January 20, 2015
December 16, 2014
November 16, 2014
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November 15, 2014
Jorie is an avid reader, blogger, and book reviewer, and asks some very thought-provoking questions about the inner-workings of this novel, such as:
"As our paths crossed through the Hallmark Channel tv series “When Calls the Heart” what is your favourite part of Sweet Romances both in fiction and on tv (or in film)?"
"Fear is powerful if people allow it to wash over them without the light pulling them through. Why do you think your characters had to walk through their fear and the seedlings of doubt in order to better understand where their life was meant to take them?"
Plus more. I hope you'll take a moment to visit Jorie's "bookish blog" and check out our interview and Q&A about Like There's No Tomorrow.
Follow Jorie on Twitter: @JLovesAStory
October 30, 2014
My 2011 Christmas Romance, Savanna's Gift, is now on sale for Kindle for only .99 cents!
ALLOW ME TO INTRODUCE MYSELF. . . .
I've written three novels and a novella (more about those on my website.) I've been writing stuff - legit literary term - all my life, but decided in 2007 to get serious about being published.
I love action movies and Jane Austen. (she’s dead, I know. I found that out when I tried to get her to endorse my novel)
They let me play Bass guitar and sing in a worship band.
I can produce 4 dozen homemade cinnamon rolls in a flash for a crowd of drooling young adults. Or publishing house editors.
I used to have a Harley. Now we have twenty-something kids. Decent trade, really. The window-rattling grumble isn't quite the same, but we are still enjoying the ride.
I am a proud new Grammie. Don't even think about taking candy from my baby.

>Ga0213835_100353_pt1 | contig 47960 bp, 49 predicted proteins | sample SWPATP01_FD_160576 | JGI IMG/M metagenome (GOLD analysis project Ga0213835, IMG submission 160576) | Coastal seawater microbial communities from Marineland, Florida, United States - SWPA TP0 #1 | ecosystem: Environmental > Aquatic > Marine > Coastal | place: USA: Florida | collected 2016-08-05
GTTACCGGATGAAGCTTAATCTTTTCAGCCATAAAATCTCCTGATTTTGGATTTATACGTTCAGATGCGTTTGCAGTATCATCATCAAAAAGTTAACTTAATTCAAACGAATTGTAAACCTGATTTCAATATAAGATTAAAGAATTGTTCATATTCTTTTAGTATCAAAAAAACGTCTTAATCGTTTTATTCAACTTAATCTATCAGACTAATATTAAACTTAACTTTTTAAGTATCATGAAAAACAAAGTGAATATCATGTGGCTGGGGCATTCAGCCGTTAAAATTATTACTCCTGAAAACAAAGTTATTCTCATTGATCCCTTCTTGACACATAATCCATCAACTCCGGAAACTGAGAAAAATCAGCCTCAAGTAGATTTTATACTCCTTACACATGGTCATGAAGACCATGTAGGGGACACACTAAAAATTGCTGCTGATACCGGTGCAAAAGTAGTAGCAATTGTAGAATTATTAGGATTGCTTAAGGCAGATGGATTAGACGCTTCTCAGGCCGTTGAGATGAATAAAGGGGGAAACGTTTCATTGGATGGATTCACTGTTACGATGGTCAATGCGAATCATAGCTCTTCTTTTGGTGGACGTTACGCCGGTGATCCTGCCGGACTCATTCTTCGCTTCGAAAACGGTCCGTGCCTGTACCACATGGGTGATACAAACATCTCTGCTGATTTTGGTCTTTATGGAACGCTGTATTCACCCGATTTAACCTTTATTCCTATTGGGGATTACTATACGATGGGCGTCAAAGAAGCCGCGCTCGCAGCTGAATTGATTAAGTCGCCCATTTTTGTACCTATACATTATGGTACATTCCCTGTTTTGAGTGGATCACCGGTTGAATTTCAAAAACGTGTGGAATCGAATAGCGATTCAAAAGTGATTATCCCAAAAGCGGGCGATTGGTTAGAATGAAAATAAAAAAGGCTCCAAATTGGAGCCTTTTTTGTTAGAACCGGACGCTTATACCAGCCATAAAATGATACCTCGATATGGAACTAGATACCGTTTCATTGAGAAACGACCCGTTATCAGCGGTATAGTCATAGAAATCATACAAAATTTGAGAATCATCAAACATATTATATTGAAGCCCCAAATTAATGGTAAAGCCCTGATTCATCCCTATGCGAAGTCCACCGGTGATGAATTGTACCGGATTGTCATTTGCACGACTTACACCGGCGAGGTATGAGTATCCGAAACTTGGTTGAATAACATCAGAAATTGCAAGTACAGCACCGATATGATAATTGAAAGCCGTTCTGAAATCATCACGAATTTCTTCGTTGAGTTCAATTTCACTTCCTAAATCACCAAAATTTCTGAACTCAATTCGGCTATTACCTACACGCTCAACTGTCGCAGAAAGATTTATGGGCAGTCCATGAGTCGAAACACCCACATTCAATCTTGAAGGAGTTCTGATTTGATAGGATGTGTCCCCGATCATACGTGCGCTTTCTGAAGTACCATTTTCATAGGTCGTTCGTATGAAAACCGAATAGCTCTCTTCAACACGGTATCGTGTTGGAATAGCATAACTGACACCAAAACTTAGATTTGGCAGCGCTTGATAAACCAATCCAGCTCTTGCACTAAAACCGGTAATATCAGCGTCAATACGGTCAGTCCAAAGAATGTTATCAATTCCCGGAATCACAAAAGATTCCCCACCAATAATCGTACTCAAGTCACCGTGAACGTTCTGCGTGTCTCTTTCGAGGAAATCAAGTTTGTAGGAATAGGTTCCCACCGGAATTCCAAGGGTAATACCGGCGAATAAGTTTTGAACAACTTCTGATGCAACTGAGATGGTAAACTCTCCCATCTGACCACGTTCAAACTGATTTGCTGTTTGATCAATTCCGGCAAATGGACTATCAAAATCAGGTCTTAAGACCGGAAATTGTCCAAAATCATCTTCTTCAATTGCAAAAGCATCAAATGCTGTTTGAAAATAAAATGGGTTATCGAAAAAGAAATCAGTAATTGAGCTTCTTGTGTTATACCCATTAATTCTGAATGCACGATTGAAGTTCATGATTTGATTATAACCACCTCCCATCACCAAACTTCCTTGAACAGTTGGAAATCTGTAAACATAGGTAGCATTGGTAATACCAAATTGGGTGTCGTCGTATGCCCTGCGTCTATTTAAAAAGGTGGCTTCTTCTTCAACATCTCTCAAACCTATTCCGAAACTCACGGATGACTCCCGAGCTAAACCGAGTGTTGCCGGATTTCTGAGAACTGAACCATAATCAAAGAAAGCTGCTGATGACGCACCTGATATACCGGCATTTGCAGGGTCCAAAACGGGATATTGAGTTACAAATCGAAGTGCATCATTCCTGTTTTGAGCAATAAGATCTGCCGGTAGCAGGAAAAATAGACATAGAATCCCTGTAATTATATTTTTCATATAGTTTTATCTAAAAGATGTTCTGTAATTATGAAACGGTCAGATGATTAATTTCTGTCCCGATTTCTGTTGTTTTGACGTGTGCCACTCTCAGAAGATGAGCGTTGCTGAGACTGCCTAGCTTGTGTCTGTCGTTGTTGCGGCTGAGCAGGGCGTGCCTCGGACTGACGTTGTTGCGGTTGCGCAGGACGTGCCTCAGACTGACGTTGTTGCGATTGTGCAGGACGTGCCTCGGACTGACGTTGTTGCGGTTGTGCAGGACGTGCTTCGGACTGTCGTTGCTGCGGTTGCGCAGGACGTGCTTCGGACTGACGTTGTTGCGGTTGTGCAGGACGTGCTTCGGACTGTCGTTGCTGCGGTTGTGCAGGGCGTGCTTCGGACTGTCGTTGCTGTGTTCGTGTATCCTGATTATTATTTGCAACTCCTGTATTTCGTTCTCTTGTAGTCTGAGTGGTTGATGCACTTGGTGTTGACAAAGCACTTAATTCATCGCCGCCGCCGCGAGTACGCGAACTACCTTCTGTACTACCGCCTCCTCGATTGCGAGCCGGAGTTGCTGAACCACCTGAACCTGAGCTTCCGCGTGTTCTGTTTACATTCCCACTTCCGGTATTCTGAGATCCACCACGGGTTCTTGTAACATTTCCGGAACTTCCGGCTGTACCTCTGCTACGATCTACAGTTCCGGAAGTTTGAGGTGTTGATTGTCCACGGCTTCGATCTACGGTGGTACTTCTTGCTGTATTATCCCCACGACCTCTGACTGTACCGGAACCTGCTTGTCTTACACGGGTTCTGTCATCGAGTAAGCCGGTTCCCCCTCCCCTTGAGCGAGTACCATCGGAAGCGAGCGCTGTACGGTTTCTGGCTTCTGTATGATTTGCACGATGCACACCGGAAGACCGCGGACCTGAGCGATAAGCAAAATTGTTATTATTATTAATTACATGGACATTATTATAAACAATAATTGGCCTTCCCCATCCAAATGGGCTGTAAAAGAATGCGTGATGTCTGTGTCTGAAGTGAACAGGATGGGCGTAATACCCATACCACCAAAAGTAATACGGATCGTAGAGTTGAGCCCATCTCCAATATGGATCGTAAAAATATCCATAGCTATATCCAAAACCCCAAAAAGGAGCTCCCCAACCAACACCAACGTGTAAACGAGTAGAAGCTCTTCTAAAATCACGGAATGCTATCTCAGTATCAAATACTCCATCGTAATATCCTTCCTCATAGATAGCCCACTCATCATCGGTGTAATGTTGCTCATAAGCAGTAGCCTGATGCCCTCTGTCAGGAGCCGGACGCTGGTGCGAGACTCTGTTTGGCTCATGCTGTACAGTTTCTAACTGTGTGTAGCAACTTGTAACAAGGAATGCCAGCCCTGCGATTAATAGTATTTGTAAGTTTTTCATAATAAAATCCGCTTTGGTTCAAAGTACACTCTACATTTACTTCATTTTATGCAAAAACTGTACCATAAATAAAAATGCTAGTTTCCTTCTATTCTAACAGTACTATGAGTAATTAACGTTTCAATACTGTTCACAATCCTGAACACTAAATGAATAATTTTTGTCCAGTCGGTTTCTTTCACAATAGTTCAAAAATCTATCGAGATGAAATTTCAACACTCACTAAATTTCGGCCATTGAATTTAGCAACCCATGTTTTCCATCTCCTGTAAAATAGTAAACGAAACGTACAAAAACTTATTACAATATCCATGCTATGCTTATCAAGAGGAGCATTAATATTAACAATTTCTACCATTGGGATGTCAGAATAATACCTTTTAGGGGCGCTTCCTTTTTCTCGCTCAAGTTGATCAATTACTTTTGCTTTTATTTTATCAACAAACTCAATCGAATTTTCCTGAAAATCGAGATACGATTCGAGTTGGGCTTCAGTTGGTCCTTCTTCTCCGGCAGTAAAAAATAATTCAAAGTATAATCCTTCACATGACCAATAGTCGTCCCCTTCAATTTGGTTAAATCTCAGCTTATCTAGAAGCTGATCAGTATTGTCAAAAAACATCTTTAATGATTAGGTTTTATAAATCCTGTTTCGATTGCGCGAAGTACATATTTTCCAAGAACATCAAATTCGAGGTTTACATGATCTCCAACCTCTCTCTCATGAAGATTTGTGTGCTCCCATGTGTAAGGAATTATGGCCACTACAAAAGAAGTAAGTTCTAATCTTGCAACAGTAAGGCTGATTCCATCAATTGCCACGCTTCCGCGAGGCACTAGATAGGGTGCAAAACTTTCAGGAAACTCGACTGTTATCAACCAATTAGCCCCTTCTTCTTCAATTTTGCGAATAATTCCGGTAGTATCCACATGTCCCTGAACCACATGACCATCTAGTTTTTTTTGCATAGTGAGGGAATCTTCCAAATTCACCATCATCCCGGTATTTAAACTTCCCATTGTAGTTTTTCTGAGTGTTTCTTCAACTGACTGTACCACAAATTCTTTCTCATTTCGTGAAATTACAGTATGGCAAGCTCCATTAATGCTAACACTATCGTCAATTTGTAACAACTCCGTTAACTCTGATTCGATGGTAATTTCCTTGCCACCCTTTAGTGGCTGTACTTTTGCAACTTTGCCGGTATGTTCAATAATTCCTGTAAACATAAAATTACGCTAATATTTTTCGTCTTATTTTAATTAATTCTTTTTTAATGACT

My ringtone is the theme from "The Good, The Bad and The Ugly"(whoo-00-oo-00-oo, waa waa waa)
I've lived in Oregon all my life, spent time in Eugene (O! Go DUCKS!), Springfield, Reedsport, and Smith River. Which is not really a town, but a river, about 70 miles long, a tributary of the Umpqua River in southwest Oregon.
Although it's not a town, it is a community with a strong sense of pioneer history. It's cool to say you've lived there, especially if you lived there during the days when you had to take a boat to school. No joke! The old farmhouse my grandfather and my mother grew up in still stands, nestled into a narrow, pasture carpeted valley, complete with a swimmin' hole and its own 'crick'. It may turn up in one of my novels.
There's a rumor that my ancestors had a connection with the Mafia back in Sicily. I used to fantasize as a kid about a big black limo with tinted windows pulling up and whisking me away from school. Ahhh. So THAT'S why I'm having so much trouble conjugating my dangling participles now.
NOT RANDOM: I am challenged by the truth and amazed by the grace of God. And it's either in spite of or because of that grace that I hold a PhD in Learning Stuff the Hard Way.
Like There's No Tomorrow
What if loving means letting go?
Scottish widower Ian MacLean is plagued by a mischievous grannie, bitter regrets, and an ache for something he’ll never have again. His only hope for freedom is to bring his grannie's sister home from America. But first, he'll have to convince her lovely companion, Emily, to let the old woman go.
Emily Chapman devotes herself to foster youth and her beloved Aunt Grace. Caring for others quiets a secret fear she holds close to her heart. But when Ian appears, wanting to whisk Grace off to Scotland, everything Emily needs to protect—including her heart—is at risk.
Like There’s No Tomorrow is a tender, witty love story about two single caregivers, two quirky old sisters bent on reuniting, and too many agendas. It’s a tale of family, fiery furnaces, falling in love, faith, and the gift of each new day.